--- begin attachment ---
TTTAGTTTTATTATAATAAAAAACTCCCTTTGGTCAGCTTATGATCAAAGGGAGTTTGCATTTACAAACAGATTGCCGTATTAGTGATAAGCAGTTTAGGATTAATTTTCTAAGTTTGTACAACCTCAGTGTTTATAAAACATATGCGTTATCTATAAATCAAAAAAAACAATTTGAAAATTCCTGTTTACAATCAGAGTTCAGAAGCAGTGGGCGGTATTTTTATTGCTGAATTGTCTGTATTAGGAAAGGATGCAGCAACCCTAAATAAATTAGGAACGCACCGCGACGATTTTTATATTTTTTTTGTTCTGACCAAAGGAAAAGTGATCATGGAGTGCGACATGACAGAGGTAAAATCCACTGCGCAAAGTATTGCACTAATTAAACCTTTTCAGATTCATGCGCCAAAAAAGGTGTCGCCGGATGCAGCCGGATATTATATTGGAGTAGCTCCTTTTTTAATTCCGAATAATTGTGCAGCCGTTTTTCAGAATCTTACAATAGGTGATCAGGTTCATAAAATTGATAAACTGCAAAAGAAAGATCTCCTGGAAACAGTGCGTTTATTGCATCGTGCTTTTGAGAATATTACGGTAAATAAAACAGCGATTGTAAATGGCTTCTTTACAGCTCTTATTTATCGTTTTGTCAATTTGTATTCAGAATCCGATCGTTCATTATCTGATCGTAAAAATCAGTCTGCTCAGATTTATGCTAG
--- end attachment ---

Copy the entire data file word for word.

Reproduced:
TTTAGTTTTATTATAATAAAAAACTCCCTTTGGTCAGCTTATGATCAAAGGGAGTTTGCATTTACAAACAGATTGCCGTATTAGTGATAAGCAGTTTAGGATTAATTTTCTAAGTTTGTACAACCTCAGTGTTTATAAAACATATGCGTTATCTATAAATCAAAAAAAACAATTTGAAAATTCCTGTTTACAATCAGAGTTCAGAAGCAGTGGGCGGTATTTTTATTGCTGAATTGTCTGTATTAGGAAAGGATGCAGCAACCCTAAATAAATTAGGAACGCACCGCGACGATTTTTATATTTTTTTTGTTCTGACCAAAGGAAAAGTGATCATGGAGTGCGACATGACAGAGGTAAAATCCACTGCGCAAAGTATTGCACTAATTAAACCTTTTCAGATTCATGCGCCAAAAAAGGTGTCGCCGGATGCAGCCGGATATTATATTGGAGTAGCTCCTTTTTTAATTCCGAATAATTGTGCAGCCGTTTTTCAGAATCTTACAATAGGTGATCAGGTTCATAAAATTGATAAACTGCAAAAGAAAGATCTCCTGGAAACAGTGCGTTTATTGCATCGTGCTTTTGAGAATATTACGGTAAATAAAACAGCGATTGTAAATGGCTTCTTTACAGCTCTTATTTATCGTTTTGTCAATTTGTATTCAGAATCCGATCGTTCATTATCTGATCGTAAAAATCAGTCTGCTCAGATTTATGCTAG